Mexico

Mexico

Language: Spanish, various Mayan, Nahuatl, and other regional indigenous languages
Religions: nominally Roman Catholic 89%, Protestant 6%, other 5%
Literacy rate: 91% (2004 est.)
Mexico

Mexico is bordered by the United States to the north and Belize and Guatemala to the southeast. Mexico is about one-fifth the size of the United States. Baja California in the west is an 800-mile (1,287-km) peninsula that forms the Gulf of California. In the east are the Gulf of Mexico and the Bay of Campeche, which is formed by Mexico's other peninsula, the Yucatán. The center of Mexico is a great, high plateau, open to the north, with mountain chains on the east and west and with ocean-front lowlands beyond.

Government: Federal republic.

At least three great civilizations—the Mayas, the Olmecs, and the Toltecs—preceded the wealthy Aztec empire, conquered in 1519–1521 by the Spanish under Hernando Cortés. Spain ruled Mexico as part of the viceroyalty of New Spain for the next 300 years until Sept. 16, 1810, when the Mexicans first revolted. They won independence in 1821.

From 1821 to 1877, there were two emperors, several dictators, and enough presidents and provisional executives to make a new government on the average of every nine months. Mexico lost Texas (1836), and after defeat in the war with the U.S. (1846–1848), it lost the area that is now California, Nevada, and Utah, most of Arizona and New Mexico, and parts of Wyoming and Colorado under the Treaty of Guadalupe Hidalgo. In 1855, the Indian patriot Benito Juárez began a series of reforms, including the disestablishment of the Catholic Church, which owned vast property. The subsequent civil war was interrupted by the French invasion of Mexico (1861) and the crowning of Maximilian of Austria as emperor (1864). He was overthrown and executed by forces under Juárez, who again became president in 1867.

Norse incursions along the coasts, starting in 795, ended in 1014 with Norse defeat at the Battle of Clontarf by forces under Brian Boru. In the 12th century, the pope gave all of Ireland to the English Crown as a papal fief. In 1171, Henry II of England was acknowledged “Lord of Ireland,” but local sectional rule continued for centuries, and English control over the whole island was not reasonably secure until the 17th century. In the Battle of the Boyne (1690), the Catholic King James II and his French supporters were defeated by the Protestant King William III (of Orange). An era of Protestant political and economic supremacy began.

By the Act of Union (1801), Great Britain and Ireland became the “United Kingdom of Great Britain and Ireland.” A steady decline in the Irish economy followed in the next decades. The population had reached 8.25 million when the great potato famine of 1846–1848 took many lives and drove more than 2 million people to immigrate to North America.

Language: Spanish, various Mayan, Nahuatl, and other regional indigenous languages
Ethnicity/Race: mestizo (Amerindian-Spanish) 60%, Amerindian or predominantly Amerindian 30%, white 9%, other 1%
Religions: nominally Roman Catholic 89%, Protestant 6%, other 5%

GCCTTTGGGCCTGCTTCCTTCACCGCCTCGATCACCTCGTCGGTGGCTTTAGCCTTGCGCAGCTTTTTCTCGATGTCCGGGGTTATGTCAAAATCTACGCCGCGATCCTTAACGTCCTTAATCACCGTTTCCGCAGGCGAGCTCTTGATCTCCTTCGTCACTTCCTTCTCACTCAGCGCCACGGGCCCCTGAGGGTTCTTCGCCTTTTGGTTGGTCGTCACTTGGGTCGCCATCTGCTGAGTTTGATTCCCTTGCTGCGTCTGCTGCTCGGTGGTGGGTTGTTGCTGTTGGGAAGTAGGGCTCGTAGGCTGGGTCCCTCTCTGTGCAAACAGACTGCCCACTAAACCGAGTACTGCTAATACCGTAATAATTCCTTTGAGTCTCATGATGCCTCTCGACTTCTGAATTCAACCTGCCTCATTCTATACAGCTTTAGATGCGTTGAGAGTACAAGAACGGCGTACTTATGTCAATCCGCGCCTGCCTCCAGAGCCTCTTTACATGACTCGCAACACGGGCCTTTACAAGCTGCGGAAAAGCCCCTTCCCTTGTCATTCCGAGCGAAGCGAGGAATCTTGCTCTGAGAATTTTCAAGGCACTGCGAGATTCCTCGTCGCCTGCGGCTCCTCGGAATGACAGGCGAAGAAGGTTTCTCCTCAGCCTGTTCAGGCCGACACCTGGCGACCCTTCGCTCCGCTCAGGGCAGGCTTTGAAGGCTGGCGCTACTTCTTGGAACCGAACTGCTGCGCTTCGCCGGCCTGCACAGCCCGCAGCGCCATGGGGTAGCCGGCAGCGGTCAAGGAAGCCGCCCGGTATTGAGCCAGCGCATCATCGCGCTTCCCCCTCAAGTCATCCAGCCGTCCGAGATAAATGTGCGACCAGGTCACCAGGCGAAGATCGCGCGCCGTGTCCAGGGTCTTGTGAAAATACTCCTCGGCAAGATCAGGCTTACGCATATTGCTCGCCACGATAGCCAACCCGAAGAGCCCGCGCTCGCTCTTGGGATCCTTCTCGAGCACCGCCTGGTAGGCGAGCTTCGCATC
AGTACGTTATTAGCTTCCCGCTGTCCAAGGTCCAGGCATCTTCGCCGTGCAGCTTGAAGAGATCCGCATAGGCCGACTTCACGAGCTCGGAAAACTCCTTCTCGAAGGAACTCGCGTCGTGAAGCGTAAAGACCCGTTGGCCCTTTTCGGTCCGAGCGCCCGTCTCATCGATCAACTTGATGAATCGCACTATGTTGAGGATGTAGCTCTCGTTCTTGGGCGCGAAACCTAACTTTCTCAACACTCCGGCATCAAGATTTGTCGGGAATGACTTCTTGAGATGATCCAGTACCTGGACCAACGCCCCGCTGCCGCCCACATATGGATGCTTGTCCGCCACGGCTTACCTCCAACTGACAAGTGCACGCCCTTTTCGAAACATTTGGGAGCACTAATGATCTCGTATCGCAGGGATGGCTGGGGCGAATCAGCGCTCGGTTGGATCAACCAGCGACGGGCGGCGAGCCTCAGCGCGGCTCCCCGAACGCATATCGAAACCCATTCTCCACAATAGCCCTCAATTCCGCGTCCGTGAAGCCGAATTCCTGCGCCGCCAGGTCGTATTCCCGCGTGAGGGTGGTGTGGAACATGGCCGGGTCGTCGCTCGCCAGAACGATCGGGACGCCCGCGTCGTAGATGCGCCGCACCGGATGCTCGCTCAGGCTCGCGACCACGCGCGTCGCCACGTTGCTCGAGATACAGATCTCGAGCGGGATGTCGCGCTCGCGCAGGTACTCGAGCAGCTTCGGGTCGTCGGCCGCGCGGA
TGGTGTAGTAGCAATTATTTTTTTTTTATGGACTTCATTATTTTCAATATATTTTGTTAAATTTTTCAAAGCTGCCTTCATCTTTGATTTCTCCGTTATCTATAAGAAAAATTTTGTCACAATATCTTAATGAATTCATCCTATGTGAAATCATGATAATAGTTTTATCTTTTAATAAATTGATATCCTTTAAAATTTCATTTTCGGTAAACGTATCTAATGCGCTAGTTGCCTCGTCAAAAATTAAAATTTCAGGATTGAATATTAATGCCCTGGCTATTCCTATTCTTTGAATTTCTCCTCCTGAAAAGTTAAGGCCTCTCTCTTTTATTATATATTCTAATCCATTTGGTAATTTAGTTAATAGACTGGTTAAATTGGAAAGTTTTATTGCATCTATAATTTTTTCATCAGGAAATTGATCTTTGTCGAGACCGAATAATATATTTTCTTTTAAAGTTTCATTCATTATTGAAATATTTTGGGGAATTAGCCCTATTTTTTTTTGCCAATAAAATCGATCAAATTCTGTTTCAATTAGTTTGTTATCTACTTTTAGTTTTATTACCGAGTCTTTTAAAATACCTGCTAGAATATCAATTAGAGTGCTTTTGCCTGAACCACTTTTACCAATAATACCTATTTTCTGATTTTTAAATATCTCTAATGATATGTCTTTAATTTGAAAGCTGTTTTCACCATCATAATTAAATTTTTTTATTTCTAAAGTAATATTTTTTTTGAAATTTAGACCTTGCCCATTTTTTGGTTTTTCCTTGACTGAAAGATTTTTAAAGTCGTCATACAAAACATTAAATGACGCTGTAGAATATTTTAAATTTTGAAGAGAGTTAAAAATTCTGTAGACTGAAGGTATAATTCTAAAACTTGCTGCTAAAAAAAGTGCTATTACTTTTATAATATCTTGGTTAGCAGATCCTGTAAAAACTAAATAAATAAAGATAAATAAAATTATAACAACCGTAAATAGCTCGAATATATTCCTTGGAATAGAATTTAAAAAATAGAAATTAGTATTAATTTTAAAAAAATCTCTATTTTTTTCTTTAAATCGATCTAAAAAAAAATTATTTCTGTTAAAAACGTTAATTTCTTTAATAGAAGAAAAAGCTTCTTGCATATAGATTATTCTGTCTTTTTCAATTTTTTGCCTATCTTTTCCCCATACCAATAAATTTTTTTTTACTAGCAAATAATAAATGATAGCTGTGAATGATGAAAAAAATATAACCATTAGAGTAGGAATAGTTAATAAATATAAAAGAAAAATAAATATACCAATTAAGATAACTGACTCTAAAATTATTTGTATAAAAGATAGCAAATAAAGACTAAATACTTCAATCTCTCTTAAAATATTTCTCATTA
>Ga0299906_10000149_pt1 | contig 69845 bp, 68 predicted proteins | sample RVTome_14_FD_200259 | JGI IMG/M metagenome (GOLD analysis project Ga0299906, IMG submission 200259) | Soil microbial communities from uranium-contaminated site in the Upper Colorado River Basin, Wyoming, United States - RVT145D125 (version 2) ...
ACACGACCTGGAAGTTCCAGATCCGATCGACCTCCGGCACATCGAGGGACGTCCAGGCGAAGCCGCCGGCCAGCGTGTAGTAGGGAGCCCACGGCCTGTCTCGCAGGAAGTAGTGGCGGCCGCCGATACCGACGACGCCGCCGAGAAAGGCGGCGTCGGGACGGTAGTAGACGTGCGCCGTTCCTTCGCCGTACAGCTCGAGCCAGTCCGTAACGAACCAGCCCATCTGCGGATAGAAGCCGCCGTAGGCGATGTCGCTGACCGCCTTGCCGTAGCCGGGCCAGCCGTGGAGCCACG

National Holiday: Independence Day, September 16
Literacy rate: 91% (2004 est.)
Economic summary:

GDP/PPP (2007 est.): $1.346 trillion; per capita $12,800. Real growth rate: 3.3%. Inflation: 4%. Unemployment: 3.7% plus underemployment of perhaps 25%. Arable land: 13%. Agriculture: corn, wheat, soybeans, rice, beans, cotton, coffee, fruit, tomatoes; beef, poultry, dairy products; wood products. Labor force: 45.38 million; agriculture 18%, industry 24%, services 58% (2003). Industries: food and beverages, tobacco, chemicals, iron and steel, petroleum, mining, textiles, clothing, motor vehicles, consumer durables, tourism. Natural resources: petroleum, silver, copper, gold, lead, zinc, natural gas, timber. Exports: $267.5 billion f.o.b. (2007 est.): manufactured goods, oil and oil products, silver, fruits, vegetables, coffee, cotton. Imports: $279.3 billion f.o.b. (2007 est.): metalworking machines, steel mill products, agricultural machinery, electrical equipment, car parts for assembly, repair parts for motor vehicles, aircraft, and aircraft parts. Major trading partners: U.S., Canada, Spain, South Korea, Japan (2006).

Communications:

Telephones: main lines in use: 19.861 million (2006); mobile cellular: 57.016 million (2006). Radio broadcast stations: AM 850, FM 545, shortwave 15 (2003). Radios: 31 million (1997). Television broadcast stations: 236 (plus repeaters) (1997). Televisions: 25.6 million (1997). Internet Service Providers (ISPs): 7.629 million (2007). Internet users: 22 million (2006).

Transportation:

Railways: total: 17,665 km (2006). Highways: total: 235,670 km; paved: 116,751 km (including 6,144 km of expressways); unpaved: 118,919 km (2004). Waterways: 2,900 km navigable rivers and coastal canals. Ports and harbors: Acapulco, Altamira, Coatzacoalcos, Ensenada, Guaymas, La Paz, Lazaro Cardenas, Manzanillo, Mazatlan, Progreso, Salina Cruz, Tampico, Topolobampo, Tuxpan, Veracruz. Airports: 1,834 (2007).

International disputes: prolonged regional drought in the border region with the U.S. has strained water-sharing arrangements.

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